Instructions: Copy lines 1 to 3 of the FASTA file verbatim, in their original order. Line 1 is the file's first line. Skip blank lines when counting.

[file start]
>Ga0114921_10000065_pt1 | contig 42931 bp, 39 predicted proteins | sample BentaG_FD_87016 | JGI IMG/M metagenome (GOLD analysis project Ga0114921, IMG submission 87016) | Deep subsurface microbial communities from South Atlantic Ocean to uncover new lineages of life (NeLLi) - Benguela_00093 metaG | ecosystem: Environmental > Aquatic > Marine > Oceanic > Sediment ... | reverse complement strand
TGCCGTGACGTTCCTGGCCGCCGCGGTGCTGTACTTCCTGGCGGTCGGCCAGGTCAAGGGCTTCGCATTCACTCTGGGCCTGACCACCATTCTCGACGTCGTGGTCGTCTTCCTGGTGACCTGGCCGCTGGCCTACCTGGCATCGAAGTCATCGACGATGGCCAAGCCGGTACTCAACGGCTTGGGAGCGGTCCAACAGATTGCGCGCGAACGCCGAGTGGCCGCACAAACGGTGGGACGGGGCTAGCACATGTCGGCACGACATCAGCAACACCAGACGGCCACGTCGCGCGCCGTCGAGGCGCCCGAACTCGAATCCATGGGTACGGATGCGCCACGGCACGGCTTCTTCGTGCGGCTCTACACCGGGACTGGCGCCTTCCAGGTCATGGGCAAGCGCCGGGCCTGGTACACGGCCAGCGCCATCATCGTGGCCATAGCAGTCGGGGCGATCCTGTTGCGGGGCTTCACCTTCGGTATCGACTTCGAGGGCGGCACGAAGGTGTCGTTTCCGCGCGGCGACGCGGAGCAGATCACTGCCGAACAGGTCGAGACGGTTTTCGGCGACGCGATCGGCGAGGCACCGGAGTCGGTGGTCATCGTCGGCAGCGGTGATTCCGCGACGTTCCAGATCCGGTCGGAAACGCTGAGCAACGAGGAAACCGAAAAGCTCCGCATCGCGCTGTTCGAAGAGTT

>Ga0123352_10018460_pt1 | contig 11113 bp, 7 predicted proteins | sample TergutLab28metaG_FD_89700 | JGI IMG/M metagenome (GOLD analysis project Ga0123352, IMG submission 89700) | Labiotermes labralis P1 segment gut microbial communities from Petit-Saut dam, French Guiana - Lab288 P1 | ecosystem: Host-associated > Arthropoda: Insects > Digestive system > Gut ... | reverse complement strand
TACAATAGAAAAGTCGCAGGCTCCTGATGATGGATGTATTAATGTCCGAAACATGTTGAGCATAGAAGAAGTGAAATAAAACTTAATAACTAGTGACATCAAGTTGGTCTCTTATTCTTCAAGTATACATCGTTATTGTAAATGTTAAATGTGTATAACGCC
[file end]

>Ga0114921_10000065_pt1 | contig 42931 bp, 39 predicted proteins | sample BentaG_FD_87016 | JGI IMG/M metagenome (GOLD analysis project Ga0114921, IMG submission 87016) | Deep subsurface microbial communities from South Atlantic Ocean to uncover new lineages of life (NeLLi) - Benguela_00093 metaG | ecosystem: Environmental > Aquatic > Marine > Oceanic > Sediment ... | reverse complement strand
TGCCGTGACGTTCCTGGCCGCCGCGGTGCTGTACTTCCTGGCGGTCGGCCAGGTCAAGGGCTTCGCATTCACTCTGGGCCTGACCACCATTCTCGACGTCGTGGTCGTCTTCCTGGTGACCTGGCCGCTGGCCTACCTGGCATCGAAGTCATCGACGATGGCCAAGCCGGTACTCAACGGCTTGGGAGCGGTCCAACAGATTGCGCGCGAACGCCGAGTGGCCGCACAAACGGTGGGACGGGGCTAGCACATGTCGGCACGACATCAGCAACACCAGACGGCCACGTCGCGCGCCGTCGAGGCGCCCGAACTCGAATCCATGGGTACGGATGCGCCACGGCACGGCTTCTTCGTGCGGCTCTACACCGGGACTGGCGCCTTCCAGGTCATGGGCAAGCGCCGGGCCTGGTACACGGCCAGCGCCATCATCGTGGCCATAGCAGTCGGGGCGATCCTGTTGCGGGGCTTCACCTTCGGTATCGACTTCGAGGGCGGCACGAAGGTGTCGTTTCCGCGCGGCGACGCGGAGCAGATCACTGCCGAACAGGTCGAGACGGTTTTCGGCGACGCGATCGGCGAGGCACCGGAGTCGGTGGTCATCGTCGGCAGCGGTGATTCCGCGACGTTCCAGATCCGGTCGGAAACGCTGAGCAACGAGGAAACCGAAAAGCTCCGCATCGCGCTGTTCGAAGAGTT

>Ga0123352_10018460_pt1 | contig 11113 bp, 7 predicted proteins | sample TergutLab28metaG_FD_89700 | JGI IMG/M metagenome (GOLD analysis project Ga0123352, IMG submission 89700) | Labiotermes labralis P1 segment gut microbial communities from Petit-Saut dam, French Guiana - Lab288 P1 | ecosystem: Host-associated > Arthropoda: Insects > Digestive system > Gut ... | reverse complement strand